It's important to remember that while many business processes are inefficient, they could be an important reason why things are done a certain way. While from the outset, calling vendors and faxing specification sheets back and forth seems very inefficient, it's likely that focusing on a single pain point - for example, by centralizing data in a B2B eCommerce platform - would be a great start.
Analyze the risks of starting a B2B marketplaces
While it may seem that having your own B2B marketplace is a great idea, it can bring a number of risks. For example, if you hand over the responsibility for product specifications to the seller, everything from miscommunication to incomplete data will reflect poorly on your brand. Customers will reach out to you as the first line of defense and will expect you to rectify the situation to their needs. Select a marketplace platform that gives you communication options to the end-customers, or one that integrates with your sellers' ERP for inventory, warehouse, and accurate fulfillment information.
If you operate globally, you'll need to keep in mind other risks such as operating multiple websites, complying with taxation laws, or carrying restrictions on certain products. All of this and more can be prevented by researching your B2B eCommerce software options well and picking a solution with the right feature set.
Build a minimum viable product (MVP)
A minimum viable product by definition is a carefully designed product with enough features and appeal to get tested out by a small customer group known as early adopters. For a B2B marketplaces, it's designed to do just that: gauge the interest of a small customer segment, collect feedback, and determine if there is any value in the product.
Some businesses make the mistake of assuming that the MVP is a first iteration of the product and neglect the user interface and testing. While your MVP doesn't have to be perfect, it needs the minimum required working features and must be well presented, designed, and help the user see value in it. In fact, software that doesn't look good, or work as intended will just drive all your users away.
What features should a B2B marketplace platform have?
The features you'll want your B2B marketplace to have will depend on the industry you're in and your audience's needs. While businesses and their customer's needs can vary, there are some commonalities between them. Amazon, Alibaba, or eBay have similar functionality that helps sellers remain visible, and buyers find what they're looking for.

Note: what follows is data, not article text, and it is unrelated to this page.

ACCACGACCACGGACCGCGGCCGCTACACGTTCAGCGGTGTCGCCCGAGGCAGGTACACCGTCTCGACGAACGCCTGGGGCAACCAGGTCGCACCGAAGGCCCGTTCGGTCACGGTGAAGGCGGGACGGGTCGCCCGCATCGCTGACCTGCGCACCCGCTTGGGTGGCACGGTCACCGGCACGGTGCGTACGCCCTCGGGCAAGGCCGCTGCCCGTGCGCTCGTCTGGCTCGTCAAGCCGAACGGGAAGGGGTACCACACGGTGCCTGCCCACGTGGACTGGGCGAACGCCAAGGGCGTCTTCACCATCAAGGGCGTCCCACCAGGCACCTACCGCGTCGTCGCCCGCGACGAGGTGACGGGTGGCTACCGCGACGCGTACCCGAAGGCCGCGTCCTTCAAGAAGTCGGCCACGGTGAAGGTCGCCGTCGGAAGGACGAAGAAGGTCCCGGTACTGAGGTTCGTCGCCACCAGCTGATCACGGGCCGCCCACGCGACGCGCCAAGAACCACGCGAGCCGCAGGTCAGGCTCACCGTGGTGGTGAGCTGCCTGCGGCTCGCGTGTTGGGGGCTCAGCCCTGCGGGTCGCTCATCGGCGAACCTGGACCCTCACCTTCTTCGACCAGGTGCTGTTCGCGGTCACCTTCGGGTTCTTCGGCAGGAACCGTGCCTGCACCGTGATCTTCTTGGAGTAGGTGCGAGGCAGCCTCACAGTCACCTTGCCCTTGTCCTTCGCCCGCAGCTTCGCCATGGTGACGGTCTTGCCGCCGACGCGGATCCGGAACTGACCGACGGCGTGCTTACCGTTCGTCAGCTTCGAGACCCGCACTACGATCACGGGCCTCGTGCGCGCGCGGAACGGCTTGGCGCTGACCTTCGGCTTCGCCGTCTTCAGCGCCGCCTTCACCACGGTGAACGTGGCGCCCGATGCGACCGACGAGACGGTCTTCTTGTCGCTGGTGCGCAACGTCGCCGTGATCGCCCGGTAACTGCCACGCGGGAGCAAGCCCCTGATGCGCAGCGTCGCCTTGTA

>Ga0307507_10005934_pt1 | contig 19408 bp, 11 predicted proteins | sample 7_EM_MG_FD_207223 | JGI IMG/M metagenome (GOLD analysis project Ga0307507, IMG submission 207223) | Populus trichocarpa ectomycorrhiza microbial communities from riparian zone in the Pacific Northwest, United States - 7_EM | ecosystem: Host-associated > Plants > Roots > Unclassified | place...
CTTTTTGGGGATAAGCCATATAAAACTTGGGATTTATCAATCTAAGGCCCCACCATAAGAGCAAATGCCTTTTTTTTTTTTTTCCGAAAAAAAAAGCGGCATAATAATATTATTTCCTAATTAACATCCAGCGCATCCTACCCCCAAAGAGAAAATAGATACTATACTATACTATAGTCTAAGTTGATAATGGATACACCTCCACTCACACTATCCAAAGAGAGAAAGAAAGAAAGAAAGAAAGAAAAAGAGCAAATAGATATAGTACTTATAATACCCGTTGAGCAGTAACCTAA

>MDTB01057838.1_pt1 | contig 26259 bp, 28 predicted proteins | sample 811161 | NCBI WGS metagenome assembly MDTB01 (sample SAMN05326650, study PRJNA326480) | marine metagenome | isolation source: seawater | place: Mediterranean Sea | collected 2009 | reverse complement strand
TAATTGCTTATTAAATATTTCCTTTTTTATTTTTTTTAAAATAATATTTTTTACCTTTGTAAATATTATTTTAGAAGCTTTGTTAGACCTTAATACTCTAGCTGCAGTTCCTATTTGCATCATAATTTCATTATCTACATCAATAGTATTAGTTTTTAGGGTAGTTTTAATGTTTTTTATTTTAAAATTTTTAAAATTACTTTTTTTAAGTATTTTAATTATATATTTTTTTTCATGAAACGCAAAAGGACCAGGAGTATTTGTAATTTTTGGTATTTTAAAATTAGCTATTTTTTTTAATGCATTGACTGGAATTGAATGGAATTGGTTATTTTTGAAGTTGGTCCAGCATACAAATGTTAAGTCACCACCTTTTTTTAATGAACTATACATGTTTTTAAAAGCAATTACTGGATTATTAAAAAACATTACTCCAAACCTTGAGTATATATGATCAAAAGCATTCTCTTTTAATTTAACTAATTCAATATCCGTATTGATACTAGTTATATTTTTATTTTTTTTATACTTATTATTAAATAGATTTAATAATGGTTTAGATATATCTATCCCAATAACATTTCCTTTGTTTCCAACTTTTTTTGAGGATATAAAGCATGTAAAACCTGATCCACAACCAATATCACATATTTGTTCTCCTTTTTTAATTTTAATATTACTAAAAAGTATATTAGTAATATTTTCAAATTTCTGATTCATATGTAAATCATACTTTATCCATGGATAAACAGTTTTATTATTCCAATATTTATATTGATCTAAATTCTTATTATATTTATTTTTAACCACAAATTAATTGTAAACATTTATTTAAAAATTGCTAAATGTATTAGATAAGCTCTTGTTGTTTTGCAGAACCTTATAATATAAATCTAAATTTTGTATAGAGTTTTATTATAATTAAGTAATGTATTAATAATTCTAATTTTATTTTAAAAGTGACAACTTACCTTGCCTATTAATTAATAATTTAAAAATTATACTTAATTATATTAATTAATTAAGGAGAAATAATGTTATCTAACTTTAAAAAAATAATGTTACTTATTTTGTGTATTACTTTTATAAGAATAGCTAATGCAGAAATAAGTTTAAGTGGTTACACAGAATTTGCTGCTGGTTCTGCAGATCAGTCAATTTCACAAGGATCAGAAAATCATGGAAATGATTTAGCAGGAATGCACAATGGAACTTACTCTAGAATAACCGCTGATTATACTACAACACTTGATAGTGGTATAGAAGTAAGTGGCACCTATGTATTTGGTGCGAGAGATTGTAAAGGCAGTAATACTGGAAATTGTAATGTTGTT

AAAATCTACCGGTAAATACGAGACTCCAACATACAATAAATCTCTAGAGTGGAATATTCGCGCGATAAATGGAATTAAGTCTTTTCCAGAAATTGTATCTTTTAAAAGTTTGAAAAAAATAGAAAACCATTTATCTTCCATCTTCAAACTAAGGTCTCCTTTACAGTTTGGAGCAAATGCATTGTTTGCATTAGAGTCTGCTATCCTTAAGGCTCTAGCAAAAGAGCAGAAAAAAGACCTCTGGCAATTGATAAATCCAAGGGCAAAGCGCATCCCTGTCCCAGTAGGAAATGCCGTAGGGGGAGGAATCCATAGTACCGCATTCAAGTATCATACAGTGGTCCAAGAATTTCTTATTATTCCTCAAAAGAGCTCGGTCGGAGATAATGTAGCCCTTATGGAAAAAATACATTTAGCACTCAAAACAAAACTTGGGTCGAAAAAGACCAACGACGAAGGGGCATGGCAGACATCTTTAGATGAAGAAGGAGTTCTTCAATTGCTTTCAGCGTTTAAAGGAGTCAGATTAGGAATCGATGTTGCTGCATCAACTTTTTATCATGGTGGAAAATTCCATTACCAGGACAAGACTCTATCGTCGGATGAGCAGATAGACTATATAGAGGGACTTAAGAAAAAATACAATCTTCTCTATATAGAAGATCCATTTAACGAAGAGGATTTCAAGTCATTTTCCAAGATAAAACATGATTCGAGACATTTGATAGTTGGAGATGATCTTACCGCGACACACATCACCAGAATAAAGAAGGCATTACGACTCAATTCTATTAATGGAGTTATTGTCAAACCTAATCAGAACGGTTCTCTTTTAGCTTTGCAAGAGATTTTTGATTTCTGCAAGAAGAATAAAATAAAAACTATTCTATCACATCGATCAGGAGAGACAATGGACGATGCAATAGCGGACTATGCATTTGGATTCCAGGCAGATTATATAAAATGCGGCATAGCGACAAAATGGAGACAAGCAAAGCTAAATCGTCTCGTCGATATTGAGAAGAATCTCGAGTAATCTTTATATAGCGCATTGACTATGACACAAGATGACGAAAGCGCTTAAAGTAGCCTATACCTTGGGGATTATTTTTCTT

Ultimately, your marketplace features should make it easier for businesses to list their products, run their business effectively, and offer great user experiences. Your B2B marketplace features need to help your vendors sell more and increase their customers' average order value and lifetime value.
What else should you look for in a B2B marketplace platform?
Aside from the feature list, the ease of setting up, hosting and backup, finding developers, security compliance, and the ease of onboarding vendors are also things to consider. Perhaps most importantly, think ahead of what your marketplace will be like in the future and look for a platform that allows you to extend and grow your marketplace in different ways.
Lastly, don’t forget about cost. As the number of users grows, the customizations, add-ons and integrations can also increase, which can strain your budget if you’re not careful.
Conclusion: How to find the best B2B marketplace software for your needs
Whether you're pursuing a B2B marketplace opportunity or are ready to take your existing B2B marketplace to new heights, your platform should help you build the right space and destination vendors and customers will love coming back to.
After you select the right platform based on your industry and audience, construct an MVP with the right feature set, collect the customer feedback, and don’t forget to keep updating your B2B marketplace with features that improve the buying and selling experience customers.
Antivirus software is not enough. Apex Technology Services used its decades of IT and cybersecurity
experience to create budget-friendly network security packages every company needs.
Please take a moment to fill out your information so we can contact you directly regarding your request.
Can enterprises and organizations really measure the Return on Investment in digital security solutions? It is not easy, but it is possible when the c…
A small product base business can even have the globalized customers through the handy and easy to access Ecommerce Mobile apps. If you are still not …
It wasn't all that long ago when betting on sports via an online website was considered to be a novelty. The first online sports bets weren't played u…
There are untold uses for demographic data added to maps, including adding insights about your customer base and identifying key trends to guide busin…
Right now, we live in a world where cryptocurrencies are used mainly for speculative investment. This is a far cry from its original use: a standard c…